First, this will mean recognising the agency of the developing countries most affected by soaring prices. For many leaders struggling to feed their populations, picking a side in the conflict is the last thing on their mind. Their priority is to secure support and relief from all possible avenues. This means any ostensible buy-in to Russia’s narrative should be taken with a pinch of salt.
But it also means the West needs to be prepared to act when it is in the wrong. We identify three areas in which the US and EU need to urgently explore ways to mitigate the inadvertent knock-on effects of the economic measures they have taken against Russia. Otherwise, they risk lending credence to Russia’s claims. The areas are: cautious private-sector companies over-complying with sanctions; the difficulty of paying for essential Russian foodstuffs through the SWIFT financial messaging system; and the impact of rising energy prices on poorer countries as the EU scrambles to find non-Russian sources of energy. While the US and EU are moving in the right direction, they have not gone nearly far enough.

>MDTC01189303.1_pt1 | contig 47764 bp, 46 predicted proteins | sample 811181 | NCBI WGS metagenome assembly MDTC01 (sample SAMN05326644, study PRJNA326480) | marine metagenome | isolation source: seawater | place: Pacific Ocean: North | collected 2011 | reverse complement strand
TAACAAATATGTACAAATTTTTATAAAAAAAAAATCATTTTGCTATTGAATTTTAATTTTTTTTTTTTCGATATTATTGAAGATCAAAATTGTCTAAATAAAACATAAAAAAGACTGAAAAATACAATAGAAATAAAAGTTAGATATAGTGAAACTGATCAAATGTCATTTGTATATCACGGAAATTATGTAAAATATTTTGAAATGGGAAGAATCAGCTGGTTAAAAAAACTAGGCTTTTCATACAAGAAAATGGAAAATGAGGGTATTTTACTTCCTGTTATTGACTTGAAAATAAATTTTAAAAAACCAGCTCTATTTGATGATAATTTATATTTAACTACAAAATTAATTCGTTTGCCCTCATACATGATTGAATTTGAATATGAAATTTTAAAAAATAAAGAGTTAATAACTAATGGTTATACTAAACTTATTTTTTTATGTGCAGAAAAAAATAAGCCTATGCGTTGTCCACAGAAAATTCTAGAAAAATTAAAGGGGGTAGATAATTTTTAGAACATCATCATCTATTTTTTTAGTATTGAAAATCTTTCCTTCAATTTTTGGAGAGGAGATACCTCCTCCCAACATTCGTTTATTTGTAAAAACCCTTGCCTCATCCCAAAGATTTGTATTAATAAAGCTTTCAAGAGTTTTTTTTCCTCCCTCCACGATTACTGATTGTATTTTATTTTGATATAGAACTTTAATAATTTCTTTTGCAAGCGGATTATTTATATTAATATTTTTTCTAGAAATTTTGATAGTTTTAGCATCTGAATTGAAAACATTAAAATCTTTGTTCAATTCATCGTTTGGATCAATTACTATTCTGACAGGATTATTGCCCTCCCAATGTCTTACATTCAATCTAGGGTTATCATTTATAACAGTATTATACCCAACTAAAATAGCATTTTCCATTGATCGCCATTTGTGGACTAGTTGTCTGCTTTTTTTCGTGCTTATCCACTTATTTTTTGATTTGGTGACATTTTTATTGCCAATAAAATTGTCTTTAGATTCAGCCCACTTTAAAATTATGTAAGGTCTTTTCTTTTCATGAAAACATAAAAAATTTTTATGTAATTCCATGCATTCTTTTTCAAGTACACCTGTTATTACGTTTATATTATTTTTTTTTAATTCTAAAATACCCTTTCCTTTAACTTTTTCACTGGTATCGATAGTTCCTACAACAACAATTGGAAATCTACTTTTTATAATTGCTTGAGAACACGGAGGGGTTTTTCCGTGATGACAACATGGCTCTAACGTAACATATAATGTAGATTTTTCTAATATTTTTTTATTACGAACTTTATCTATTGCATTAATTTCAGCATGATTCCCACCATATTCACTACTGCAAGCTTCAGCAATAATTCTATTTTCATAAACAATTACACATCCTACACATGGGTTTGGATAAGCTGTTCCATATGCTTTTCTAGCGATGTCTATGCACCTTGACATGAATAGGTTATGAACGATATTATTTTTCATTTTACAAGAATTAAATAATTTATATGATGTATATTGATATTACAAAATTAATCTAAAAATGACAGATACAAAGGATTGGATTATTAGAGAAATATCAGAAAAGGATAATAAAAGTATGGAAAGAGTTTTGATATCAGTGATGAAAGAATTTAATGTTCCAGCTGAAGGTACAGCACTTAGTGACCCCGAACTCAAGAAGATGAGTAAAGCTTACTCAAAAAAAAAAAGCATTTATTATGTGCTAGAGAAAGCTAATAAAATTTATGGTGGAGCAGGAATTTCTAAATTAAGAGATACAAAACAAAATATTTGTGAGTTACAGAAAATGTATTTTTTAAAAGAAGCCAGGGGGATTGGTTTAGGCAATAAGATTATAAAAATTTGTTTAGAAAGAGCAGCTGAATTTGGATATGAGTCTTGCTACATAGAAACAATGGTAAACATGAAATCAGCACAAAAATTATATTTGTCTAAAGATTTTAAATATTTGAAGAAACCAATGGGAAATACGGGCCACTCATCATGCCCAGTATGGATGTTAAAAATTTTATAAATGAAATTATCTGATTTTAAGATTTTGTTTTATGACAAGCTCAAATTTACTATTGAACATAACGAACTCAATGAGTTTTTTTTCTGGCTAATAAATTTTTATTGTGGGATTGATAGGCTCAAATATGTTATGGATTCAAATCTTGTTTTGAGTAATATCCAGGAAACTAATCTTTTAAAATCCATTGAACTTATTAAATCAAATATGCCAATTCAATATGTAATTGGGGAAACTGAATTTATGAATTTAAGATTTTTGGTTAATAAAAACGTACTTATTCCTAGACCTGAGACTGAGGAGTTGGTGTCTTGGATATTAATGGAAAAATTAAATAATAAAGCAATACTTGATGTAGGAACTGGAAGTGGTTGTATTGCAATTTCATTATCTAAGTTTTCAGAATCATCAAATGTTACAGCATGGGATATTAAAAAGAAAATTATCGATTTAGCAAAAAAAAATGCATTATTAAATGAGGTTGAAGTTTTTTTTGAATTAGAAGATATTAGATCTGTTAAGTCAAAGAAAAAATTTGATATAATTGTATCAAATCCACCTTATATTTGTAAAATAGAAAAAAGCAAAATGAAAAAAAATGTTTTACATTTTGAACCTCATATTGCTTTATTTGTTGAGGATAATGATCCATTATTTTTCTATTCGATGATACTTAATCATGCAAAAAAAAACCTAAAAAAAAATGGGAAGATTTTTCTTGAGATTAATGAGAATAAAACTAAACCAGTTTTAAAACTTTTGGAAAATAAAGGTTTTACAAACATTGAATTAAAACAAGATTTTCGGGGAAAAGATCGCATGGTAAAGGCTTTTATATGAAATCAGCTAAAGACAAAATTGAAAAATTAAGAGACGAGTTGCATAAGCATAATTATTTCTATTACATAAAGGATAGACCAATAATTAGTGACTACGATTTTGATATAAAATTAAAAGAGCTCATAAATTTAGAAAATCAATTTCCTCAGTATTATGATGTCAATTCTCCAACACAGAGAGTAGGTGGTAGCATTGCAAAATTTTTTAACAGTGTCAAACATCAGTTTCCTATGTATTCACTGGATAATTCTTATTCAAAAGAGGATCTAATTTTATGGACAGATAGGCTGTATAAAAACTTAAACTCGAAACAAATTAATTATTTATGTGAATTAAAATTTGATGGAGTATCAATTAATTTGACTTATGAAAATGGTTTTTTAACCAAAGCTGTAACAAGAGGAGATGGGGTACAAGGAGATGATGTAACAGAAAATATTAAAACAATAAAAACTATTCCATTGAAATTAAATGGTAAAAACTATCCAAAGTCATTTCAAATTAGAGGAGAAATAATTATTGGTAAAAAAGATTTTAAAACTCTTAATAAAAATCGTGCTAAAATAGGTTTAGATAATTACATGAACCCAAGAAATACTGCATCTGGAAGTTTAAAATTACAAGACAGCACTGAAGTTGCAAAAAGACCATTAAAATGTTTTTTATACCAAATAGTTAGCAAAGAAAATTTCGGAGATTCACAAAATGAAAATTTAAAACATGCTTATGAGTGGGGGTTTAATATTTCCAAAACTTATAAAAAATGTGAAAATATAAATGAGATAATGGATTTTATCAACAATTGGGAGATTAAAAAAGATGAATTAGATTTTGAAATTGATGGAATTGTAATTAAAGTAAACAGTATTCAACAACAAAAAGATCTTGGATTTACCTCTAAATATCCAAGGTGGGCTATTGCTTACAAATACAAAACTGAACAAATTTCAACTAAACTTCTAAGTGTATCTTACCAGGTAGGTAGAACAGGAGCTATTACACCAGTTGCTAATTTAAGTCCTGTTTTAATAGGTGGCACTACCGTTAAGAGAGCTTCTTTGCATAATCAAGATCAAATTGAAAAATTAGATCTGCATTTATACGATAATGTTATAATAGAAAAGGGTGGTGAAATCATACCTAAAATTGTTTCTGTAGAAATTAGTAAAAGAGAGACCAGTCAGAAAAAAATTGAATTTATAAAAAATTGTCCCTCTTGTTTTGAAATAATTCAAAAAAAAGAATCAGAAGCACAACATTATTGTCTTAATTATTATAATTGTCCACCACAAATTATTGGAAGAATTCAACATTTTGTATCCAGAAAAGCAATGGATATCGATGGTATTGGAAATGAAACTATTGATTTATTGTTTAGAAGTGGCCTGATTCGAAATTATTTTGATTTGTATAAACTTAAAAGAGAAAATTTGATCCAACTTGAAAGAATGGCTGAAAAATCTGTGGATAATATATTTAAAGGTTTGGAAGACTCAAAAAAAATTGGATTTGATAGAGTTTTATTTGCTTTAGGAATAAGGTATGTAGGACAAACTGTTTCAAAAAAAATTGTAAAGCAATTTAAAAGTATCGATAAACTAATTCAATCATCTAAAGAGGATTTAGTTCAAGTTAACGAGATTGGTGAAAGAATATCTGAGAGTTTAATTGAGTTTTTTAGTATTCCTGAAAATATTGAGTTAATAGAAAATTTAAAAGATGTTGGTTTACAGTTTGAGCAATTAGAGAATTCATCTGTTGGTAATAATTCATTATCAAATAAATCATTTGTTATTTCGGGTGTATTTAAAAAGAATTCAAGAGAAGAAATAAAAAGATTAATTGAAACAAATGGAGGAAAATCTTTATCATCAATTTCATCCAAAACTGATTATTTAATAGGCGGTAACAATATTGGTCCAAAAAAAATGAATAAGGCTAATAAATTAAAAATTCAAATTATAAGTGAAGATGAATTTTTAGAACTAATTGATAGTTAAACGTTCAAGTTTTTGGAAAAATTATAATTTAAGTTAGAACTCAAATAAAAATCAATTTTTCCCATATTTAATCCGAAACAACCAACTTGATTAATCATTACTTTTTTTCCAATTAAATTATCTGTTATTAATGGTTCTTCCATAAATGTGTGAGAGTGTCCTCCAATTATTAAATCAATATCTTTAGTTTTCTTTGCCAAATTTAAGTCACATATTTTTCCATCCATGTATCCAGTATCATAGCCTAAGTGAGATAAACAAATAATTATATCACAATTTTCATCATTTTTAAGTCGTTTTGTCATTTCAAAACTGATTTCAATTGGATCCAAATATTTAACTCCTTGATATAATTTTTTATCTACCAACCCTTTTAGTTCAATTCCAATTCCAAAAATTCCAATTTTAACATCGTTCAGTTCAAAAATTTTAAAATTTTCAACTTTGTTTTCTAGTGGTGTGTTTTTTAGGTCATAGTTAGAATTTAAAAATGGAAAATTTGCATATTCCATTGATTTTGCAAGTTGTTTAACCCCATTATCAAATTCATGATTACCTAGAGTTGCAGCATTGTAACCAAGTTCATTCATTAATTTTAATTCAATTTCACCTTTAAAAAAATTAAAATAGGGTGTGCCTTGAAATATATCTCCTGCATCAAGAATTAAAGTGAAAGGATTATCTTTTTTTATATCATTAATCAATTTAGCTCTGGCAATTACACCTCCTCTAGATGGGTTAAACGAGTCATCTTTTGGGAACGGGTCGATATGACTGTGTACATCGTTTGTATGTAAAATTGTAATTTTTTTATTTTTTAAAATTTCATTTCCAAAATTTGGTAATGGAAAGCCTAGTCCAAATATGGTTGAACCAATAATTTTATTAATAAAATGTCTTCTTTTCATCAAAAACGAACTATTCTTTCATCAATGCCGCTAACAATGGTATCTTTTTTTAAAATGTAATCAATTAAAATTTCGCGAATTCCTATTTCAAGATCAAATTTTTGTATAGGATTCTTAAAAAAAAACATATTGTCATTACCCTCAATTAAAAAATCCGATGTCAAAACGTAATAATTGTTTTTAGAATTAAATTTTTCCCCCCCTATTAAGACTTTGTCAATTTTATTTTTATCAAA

This is not a battle that can be won through communications alone. Putin’s narrative – that sanctions have been applied with little thought to their impact on developing countries – is resonating with countries systematically overlooked by the West. In many cases, what we are seeing is the natural result of US and EU disengagement over the years. The only way to push back is with a show of genuine good faith – making it clear the West is committed to long-term change that will protect the world from future shocks but not shying away from acknowledging there are areas in which we can do better.